All of the world's contemporary religions arose in the axial age--in response to it, really. (And this includes Greek philosophy.) They all amounted to not just religious changes, but whole new modes of thought, with new media of communication--intellectual revolutions. Why were revolutions necessayr to deal with the axial age? It was the age of true empires; of social hierarchy, monumental architecture, and money. All these things create (now) obvious problems. Why couldn't they deal with them?

They could solve them, because for a long time, they could only react by thinking of changes in the specifics of their society. THe overriding concern, because it was so hierarchical, was the king/emporer/god -- whether he was good, doing the right things, etcetera. The normal response to a bad king is to replace him; say "We need a new king. A good one this time. Maybe one from my tribe." But you're still always talking about a king. A more radical solution is also found: do away with kings completely; blow the whole system up; make peasants kings! In a short term sense, this was often already done, through fool-king rituals, which helped blow off steam. The problem is, even a political revolution of this sort still ends up putting either an idiot on the throne, or being obsessed with negating the throne without knowing what to do instead; still obsessed with kingship, and locked into it, even as a negative.

The revolutions all overcame this intellectual vortex by going at the problem indirectly. Instead of the imperfect kings of the world, they all imagined perfect kings elsewhere. Often this meant dieties that took the role of king; but it could also mean elements of kingship were elevated to a quasi-religious status with a life of their own, like universal law -- normally the king's perogative.

Basically similar things happened in earlier religious-intellectual revolutions. To overcome ineffective action (and the hunger or death that might cause) paleolithic people invented ritual actions, that justify and have meaning in themselves. To fight the feat of forgetting, being forgotten, or having a life with no purpose, humans created stories, where memory can live on -- along with ur-story dream-time. In each case, the greatest problems and fears of the day are themselves transformed into a more perfected, imaginary version. This is inevitably within the domain that is of greatest import to that epoch -- a domain inheritted from the last intellectual revolution.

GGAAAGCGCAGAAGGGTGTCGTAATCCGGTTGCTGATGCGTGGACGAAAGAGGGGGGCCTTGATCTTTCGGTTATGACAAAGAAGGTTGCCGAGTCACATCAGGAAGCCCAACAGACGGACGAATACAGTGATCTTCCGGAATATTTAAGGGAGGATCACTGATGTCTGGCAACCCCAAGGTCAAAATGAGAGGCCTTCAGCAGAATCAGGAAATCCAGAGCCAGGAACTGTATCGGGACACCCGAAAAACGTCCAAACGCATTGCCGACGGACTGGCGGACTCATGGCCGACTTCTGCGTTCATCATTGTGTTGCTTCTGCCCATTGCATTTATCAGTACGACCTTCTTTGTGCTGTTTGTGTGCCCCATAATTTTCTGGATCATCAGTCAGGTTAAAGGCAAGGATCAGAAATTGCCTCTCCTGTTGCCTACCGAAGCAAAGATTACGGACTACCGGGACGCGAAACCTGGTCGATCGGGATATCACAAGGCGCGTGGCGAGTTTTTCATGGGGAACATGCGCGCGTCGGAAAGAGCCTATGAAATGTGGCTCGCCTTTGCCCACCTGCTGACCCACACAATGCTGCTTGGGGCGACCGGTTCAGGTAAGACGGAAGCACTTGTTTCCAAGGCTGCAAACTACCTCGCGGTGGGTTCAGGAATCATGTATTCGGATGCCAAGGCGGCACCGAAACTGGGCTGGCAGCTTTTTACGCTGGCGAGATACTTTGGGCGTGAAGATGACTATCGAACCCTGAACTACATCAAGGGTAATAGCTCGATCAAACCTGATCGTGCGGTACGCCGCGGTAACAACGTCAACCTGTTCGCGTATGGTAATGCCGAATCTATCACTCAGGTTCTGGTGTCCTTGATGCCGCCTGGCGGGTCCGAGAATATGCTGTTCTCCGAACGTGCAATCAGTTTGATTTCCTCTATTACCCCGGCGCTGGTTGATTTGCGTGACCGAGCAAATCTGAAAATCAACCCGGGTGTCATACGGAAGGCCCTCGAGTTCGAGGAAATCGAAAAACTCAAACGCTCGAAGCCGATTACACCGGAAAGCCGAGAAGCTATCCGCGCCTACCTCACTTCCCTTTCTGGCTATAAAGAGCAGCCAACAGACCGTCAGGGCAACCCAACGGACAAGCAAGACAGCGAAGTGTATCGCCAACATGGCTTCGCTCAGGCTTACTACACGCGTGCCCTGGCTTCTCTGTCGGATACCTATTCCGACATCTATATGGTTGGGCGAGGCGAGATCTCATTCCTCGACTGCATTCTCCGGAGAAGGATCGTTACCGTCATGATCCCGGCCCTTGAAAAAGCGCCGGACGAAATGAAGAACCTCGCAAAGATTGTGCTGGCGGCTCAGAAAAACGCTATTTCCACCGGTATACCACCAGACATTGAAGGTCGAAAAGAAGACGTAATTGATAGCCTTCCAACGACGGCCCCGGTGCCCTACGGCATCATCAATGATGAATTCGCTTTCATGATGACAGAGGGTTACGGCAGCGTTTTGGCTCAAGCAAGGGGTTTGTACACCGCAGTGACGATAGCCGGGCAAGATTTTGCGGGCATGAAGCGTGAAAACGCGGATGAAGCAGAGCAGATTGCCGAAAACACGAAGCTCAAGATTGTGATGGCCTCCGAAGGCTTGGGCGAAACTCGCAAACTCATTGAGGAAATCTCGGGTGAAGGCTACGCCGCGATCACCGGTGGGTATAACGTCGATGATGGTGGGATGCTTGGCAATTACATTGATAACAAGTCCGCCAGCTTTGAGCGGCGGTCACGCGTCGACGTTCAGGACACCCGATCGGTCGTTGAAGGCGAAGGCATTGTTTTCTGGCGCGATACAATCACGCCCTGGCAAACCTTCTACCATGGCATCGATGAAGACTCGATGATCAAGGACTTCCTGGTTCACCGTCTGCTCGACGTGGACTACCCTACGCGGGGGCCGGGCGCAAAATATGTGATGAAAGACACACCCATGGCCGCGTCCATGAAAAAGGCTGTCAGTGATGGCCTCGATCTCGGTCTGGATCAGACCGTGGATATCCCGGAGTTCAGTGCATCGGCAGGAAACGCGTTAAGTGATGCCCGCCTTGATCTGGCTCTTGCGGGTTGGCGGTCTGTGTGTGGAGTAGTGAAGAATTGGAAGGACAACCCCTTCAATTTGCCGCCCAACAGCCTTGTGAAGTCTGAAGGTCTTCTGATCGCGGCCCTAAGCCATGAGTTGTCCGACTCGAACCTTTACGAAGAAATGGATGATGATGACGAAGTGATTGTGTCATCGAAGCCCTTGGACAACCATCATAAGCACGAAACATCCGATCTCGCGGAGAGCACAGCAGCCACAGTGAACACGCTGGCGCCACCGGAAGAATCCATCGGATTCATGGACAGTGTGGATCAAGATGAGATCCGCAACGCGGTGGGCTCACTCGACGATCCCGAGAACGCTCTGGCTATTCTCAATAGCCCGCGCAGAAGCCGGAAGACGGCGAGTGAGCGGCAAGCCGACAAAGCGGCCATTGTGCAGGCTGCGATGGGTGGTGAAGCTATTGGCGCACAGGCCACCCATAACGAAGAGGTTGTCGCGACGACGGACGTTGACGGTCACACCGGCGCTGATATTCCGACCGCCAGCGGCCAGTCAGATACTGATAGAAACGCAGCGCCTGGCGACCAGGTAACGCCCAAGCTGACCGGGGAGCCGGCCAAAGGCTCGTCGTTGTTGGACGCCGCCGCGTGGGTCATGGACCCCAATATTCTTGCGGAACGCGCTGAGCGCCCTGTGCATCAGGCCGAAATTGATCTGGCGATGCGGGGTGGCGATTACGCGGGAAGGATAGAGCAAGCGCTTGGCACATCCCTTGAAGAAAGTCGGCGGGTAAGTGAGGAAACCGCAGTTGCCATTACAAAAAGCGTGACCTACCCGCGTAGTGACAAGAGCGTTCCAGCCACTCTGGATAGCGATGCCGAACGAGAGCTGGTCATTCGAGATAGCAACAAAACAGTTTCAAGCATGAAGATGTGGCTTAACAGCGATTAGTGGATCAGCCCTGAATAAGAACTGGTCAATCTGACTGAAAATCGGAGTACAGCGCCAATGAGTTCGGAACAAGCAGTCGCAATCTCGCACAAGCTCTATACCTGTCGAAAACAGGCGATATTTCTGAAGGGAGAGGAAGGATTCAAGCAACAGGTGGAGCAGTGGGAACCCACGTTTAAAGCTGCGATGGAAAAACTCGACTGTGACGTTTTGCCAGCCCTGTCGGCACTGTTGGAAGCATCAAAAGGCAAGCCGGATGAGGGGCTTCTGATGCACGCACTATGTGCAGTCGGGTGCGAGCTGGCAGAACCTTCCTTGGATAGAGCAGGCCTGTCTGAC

We are inheritors of the post-axial revolution, which brought us theory -- thinking about thinking -- on the back of writing. The sphere that any reaction will take place in is inherently related to that. It will not be in the realm of social organization, or memory, but of thinking itself: it will at least begin with the 'internal.'

I argue that out specific problems are all framed by a form of dualism, and that when we try to fix them we have two choices. On a proximate time-scale, we say "I need to optimize better; analyze more; be smarter." This is the theoretical, rational, agent side. On a more distance timescale, we say "I need different desires. Perhaps no desires. Or desires for only what is ideal." This is all that is left of our emotions, on the other side of the divide. We can guess that we are trapped when two viable options are opposites: fulfill all desires through technical maximization, or reach enlighsnment and eliminate all desires. We oscillate between these extremes, or stand befuddled in the middle, with no possible resolution.

This mode of being we find ourselves in is an example of a class. But we cannot perceive exactly what this class is from within it; and so we cannot know what the true, radical alternatives are. Finding out is tantamount to the revolution itself. This is how it was in the axial age too: they did not know they were in an oppressive social system, because they did not perceive social systems as such. All they could do was know there was a king; and when they were clever, they could push the idea of king off into a metaphorical realm.

What, then, is the element for us that must be transformed into a perfected, imaginary version of itself, so that we are freed from our conundrum?